Christian Wolff - Complete Works for Violin and Piano

Christian Wolff

(b. 1934)


mode 126

Order



Mode Records - A Record Label Devoted to New Music Complete Works for Violin and Piano

1. Pebbles (1999)   (35:51)
     written for Sabat/Clarke
     first recording

Download the MP3 sample (1.7MB)



2 & 3. Duo for Violinist and Pianist (1961)   (17:19 & 5:55)
     two live, unedited performances

Download the MP3 sample (2MB)



Sabat/Clarke
Marc Sabat, violin
Stephen Clarke, piano

Composer supervised recordings

Christian Wolff's works for violin and piano were written for specific performers, with their sound and musical character in mind during the composition of the works.

This disc collects all of Wolff's works for violin and piano for the first time. The composer attended the recording sessions.

Duo for Violinist and Pianist (written for Kenji Kobayashi and David Tudor) is made of structural parts which are flexible, repeatable and whose sequences are determined by cues - a particular sound or length of silence - which, as the player reaches the end of structural part determines what should be played next. There is no fixed score relating the two instruments, so each performance will be different. Two contrasting performances are presented here, each recorded in one take.

Pebbles was written for Sabat/Clarke. This long work has 24 sections which can be thought of as a collection of poems in a cycle. Some of the material is drawn from folk songs and built around explicit, melodic lines.

These audiophile recordings were made in high resolution 24-bit sound.

The Canadian duo Sabat/Clarke are both active composers and performers of contemporary music. They have been playing together since 1996. Their recording of Feldman's Complete Works for Violin & Piano (mode 82/83) received unanimous, enthusiastic acclaim.

Liner notes are by Christian Wolff.

REVIEWS:

Christian Wolff
Complete Works for Violin and Piano

Mode 126

From the 1950s to now, much of Christian Wolff's delicate and undemonstrative music has been fashioned as opportunities for variable interaction between the performers, who must make choices that affect their musical relationship as well as shape the composition itself. In the notes to this release he suggests that the Duo For Violinist and Pianist (1961) becomes a conversation, as each instrumentalist follows their own chart of possible events that ultimately influence, but cannot totally control, one another. That the two versions played by The Sabat/Clarke Duo (nearly six and more than 17 minutes long, respectively) share the same mood and character - sparse, vivid remarks in a tense environment - confirms the composer's presence amid the unpredictable proceedings. In the more expansive, more thoroughly notated Pebbles (1999), the instruments converse in whispers and forthright statements, at times interrupting and continuing the other's point, and occasionally agreeing to sing together. Their material, from simple diatonic fragments of unrecognizable folk songs to small, jagged chromatic comments, may be biting or poignant but it's the commitment of the performers that counts.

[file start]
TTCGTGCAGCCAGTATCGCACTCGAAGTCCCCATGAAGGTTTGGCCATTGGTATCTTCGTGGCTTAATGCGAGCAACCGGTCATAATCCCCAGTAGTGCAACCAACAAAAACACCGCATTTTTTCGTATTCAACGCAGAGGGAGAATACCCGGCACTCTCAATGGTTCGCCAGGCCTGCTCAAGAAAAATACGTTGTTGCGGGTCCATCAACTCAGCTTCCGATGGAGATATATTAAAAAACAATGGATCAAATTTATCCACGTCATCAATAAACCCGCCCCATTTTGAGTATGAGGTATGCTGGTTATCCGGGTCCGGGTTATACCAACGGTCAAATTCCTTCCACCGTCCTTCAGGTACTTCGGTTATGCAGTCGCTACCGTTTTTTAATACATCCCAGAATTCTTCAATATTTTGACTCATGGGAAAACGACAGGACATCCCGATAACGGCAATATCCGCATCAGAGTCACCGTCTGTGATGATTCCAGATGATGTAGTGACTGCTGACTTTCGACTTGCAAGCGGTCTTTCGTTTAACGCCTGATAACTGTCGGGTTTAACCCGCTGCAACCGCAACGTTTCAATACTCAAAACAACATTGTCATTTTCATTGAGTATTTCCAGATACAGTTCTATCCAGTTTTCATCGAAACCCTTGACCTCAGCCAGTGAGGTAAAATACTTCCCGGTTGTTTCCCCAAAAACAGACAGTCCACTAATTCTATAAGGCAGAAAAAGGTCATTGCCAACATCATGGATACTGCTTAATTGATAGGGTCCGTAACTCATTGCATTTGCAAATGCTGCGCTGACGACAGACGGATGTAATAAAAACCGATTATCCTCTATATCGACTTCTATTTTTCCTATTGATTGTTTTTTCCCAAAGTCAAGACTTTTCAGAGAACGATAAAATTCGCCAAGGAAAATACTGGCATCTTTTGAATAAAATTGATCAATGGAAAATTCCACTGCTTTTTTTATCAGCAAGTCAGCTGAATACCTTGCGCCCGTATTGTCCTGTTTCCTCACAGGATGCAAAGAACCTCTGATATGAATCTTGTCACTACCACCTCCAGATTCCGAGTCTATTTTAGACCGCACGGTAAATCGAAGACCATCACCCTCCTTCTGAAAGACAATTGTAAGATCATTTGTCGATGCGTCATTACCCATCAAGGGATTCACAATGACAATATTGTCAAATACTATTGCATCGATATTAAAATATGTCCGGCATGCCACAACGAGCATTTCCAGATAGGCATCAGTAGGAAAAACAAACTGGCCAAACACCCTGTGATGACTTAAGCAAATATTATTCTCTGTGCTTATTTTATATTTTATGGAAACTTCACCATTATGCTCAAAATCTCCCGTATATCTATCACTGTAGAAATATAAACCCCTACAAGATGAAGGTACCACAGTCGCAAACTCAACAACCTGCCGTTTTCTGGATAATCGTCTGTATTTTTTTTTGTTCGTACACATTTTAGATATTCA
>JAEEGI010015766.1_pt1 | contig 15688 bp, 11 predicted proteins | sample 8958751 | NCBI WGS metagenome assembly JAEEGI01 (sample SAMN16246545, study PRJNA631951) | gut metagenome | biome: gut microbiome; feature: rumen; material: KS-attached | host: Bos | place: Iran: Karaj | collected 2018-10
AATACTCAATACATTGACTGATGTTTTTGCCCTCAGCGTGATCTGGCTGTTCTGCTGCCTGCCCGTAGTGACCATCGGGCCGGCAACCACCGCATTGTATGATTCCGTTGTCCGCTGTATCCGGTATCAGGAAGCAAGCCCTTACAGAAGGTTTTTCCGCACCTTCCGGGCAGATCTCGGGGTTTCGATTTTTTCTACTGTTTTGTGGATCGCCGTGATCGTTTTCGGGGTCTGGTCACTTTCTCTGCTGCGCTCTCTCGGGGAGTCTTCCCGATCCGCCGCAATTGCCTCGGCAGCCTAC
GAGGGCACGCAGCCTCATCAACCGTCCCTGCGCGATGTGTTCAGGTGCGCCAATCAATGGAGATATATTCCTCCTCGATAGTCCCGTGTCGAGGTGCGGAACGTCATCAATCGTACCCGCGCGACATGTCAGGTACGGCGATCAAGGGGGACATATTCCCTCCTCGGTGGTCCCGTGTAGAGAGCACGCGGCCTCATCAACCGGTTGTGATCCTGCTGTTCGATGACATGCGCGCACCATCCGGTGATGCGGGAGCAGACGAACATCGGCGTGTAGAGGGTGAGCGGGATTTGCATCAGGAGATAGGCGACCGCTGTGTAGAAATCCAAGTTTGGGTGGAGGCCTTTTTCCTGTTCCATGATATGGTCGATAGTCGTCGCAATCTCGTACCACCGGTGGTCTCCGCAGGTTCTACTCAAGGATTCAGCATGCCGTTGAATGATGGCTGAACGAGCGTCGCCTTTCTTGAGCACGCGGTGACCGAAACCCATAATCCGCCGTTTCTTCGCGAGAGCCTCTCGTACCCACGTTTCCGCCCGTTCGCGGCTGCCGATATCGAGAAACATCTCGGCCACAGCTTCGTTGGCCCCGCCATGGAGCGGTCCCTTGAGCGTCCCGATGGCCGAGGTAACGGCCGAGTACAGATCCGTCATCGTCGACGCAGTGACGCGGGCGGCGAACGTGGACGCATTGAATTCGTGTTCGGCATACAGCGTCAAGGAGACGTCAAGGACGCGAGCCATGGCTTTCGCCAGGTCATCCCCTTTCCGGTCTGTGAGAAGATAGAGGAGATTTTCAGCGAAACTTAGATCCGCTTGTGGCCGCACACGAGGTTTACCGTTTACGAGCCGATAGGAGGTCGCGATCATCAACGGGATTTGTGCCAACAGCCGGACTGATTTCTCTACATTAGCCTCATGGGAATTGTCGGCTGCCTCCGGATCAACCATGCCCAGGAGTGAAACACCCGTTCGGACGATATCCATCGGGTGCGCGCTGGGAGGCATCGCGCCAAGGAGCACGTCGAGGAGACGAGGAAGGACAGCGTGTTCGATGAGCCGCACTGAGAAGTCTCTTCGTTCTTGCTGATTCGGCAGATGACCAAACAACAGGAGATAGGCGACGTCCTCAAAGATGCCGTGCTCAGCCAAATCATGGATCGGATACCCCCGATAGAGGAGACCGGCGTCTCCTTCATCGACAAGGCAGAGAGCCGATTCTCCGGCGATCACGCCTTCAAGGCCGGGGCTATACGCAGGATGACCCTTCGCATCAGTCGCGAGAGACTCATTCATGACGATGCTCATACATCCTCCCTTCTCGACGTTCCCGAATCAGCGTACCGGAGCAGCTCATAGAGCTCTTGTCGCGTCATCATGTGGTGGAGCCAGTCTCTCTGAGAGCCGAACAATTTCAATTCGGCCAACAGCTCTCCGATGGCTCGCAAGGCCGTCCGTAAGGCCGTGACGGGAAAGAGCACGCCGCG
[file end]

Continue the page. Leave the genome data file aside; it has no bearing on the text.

--- Art Lange, The Wire, December 2003


Christian Wolff
Complete Works for Violin and Piano

Mode 126

Mode's Christian Wolff edition has now reached Volume 5, though Complete Works for Violin and Piano sounds rather grand considering there are, in fact, only two of them: 1961's "Duo for Violinist and Pianist" and 1999's "Pebbles". This latter was written for Marc Sabat and Stephen Clarke (who perform it here), and is for the most part fully notated and precisely coordinated, though the musicians are periodically required to proceed independently, and the duration of pauses is often left to the performers' discretion. There's a certain austerity to its two-part counterpoint and, from time to time, a rather old-fashioned motoric chugging to its rhythmic regularity, but it sustains its 35-minute duration without flagging. Curiously, the earlier "Duo" - heard here in two extremely different versions, one seventeen minutes long, the other less than six - sounds more abstract, more "modern", as it were: while "Pebbles" makes no use of so-called extended techniques, the surface of the 1961 piece is peppered with odd abrasive scrapes, unconventional bowing effects and occasional leaps into the bowels of the piano. As my ancient vinyl recording of the work performed by its original dedicatees Kenjo Kobayashi and David Tudor is showing its age rather badly, I'm delighted to see this fine new CD out and about.
--- Dan Warburton, www.paristransatlantic.com/,
     October 2003

Related Resources:

Also by Christian Wolff on Mode Records:
Vol. 1: The Piano Works 1976-83 performed by Sally Pinkas (mode 43)
Vol. 2: "I Like to Think of Harriet Tubman" performed by The Barton
            Workshop (mode 69)
Vol. 3: Tilbury Pieces (complete) Snowdrop (mode 74)
Vol. 4: Look She Said: Complete Works for Bass (mode 109)
Vol. 6: (Re):Making Music (mode 133/134)

Stephen Clarke on Mode:
Giacinto Scelsi: The Piano Works 2 (mode 143)

Sabat/Clarke Duo profile

Christian Wolff profile


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